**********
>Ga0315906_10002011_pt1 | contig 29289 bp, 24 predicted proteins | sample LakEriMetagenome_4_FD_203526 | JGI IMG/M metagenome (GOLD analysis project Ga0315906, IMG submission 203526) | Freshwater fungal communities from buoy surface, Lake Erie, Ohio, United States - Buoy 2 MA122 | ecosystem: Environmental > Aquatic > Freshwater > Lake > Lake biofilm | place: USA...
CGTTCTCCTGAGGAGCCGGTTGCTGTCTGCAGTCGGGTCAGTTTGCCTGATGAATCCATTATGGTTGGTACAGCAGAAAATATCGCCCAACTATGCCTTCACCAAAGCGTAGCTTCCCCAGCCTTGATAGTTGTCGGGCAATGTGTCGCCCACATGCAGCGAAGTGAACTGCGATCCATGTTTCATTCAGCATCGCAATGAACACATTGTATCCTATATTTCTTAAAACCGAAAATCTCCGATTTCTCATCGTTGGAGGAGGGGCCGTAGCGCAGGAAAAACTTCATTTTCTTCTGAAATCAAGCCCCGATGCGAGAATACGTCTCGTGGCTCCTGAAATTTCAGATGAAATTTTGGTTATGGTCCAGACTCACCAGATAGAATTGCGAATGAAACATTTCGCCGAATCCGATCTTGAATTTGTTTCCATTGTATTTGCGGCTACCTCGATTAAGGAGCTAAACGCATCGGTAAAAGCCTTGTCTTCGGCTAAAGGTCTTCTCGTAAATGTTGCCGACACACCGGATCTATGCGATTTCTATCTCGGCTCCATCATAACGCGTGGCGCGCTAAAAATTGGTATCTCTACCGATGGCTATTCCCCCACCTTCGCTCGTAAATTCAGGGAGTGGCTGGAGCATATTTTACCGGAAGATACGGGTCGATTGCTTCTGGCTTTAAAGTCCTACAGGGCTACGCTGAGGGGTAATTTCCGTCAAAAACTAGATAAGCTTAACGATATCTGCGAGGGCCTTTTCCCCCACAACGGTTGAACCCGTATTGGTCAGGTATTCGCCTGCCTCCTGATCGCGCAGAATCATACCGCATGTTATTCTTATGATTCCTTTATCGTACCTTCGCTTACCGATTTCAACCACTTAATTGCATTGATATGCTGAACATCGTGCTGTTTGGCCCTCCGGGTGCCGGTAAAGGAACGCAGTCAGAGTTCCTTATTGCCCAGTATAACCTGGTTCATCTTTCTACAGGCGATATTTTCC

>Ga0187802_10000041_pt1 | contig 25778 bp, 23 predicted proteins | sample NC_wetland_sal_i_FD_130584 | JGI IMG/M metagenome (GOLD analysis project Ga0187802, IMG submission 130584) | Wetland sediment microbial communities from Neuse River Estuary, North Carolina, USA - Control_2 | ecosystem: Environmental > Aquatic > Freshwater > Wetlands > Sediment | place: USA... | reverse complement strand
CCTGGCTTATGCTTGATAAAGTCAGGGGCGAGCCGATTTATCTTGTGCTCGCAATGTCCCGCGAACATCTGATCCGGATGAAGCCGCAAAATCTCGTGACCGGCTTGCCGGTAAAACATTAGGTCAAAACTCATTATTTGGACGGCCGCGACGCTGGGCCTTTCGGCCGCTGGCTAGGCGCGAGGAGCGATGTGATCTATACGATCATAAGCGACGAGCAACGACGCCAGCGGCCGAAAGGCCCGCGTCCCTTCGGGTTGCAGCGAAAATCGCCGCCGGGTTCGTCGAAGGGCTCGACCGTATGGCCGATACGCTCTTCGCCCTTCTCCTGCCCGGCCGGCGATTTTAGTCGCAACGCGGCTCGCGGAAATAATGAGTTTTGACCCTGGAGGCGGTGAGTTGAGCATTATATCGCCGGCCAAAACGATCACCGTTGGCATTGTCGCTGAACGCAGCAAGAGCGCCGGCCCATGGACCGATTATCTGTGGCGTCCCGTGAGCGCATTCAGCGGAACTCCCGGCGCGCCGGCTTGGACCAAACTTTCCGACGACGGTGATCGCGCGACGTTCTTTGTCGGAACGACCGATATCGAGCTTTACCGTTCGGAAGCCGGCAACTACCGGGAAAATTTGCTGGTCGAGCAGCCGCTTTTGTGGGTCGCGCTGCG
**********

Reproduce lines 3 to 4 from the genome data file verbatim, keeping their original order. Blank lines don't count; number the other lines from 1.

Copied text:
>Ga0187802_10000041_pt1 | contig 25778 bp, 23 predicted proteins | sample NC_wetland_sal_i_FD_130584 | JGI IMG/M metagenome (GOLD analysis project Ga0187802, IMG submission 130584) | Wetland sediment microbial communities from Neuse River Estuary, North Carolina, USA - Control_2 | ecosystem: Environmental > Aquatic > Freshwater > Wetlands > Sediment | place: USA... | reverse complement strand
CCTGGCTTATGCTTGATAAAGTCAGGGGCGAGCCGATTTATCTTGTGCTCGCAATGTCCCGCGAACATCTGATCCGGATGAAGCCGCAAAATCTCGTGACCGGCTTGCCGGTAAAACATTAGGTCAAAACTCATTATTTGGACGGCCGCGACGCTGGGCCTTTCGGCCGCTGGCTAGGCGCGAGGAGCGATGTGATCTATACGATCATAAGCGACGAGCAACGACGCCAGCGGCCGAAAGGCCCGCGTCCCTTCGGGTTGCAGCGAAAATCGCCGCCGGGTTCGTCGAAGGGCTCGACCGTATGGCCGATACGCTCTTCGCCCTTCTCCTGCCCGGCCGGCGATTTTAGTCGCAACGCGGCTCGCGGAAATAATGAGTTTTGACCCTGGAGGCGGTGAGTTGAGCATTATATCGCCGGCCAAAACGATCACCGTTGGCATTGTCGCTGAACGCAGCAAGAGCGCCGGCCCATGGACCGATTATCTGTGGCGTCCCGTGAGCGCATTCAGCGGAACTCCCGGCGCGCCGGCTTGGACCAAACTTTCCGACGACGGTGATCGCGCGACGTTCTTTGTCGGAACGACCGATATCGAGCTTTACCGTTCGGAAGCCGGCAACTACCGGGAAAATTTGCTGGTCGAGCAGCCGCTTTTGTGGGTCGCGCTGCG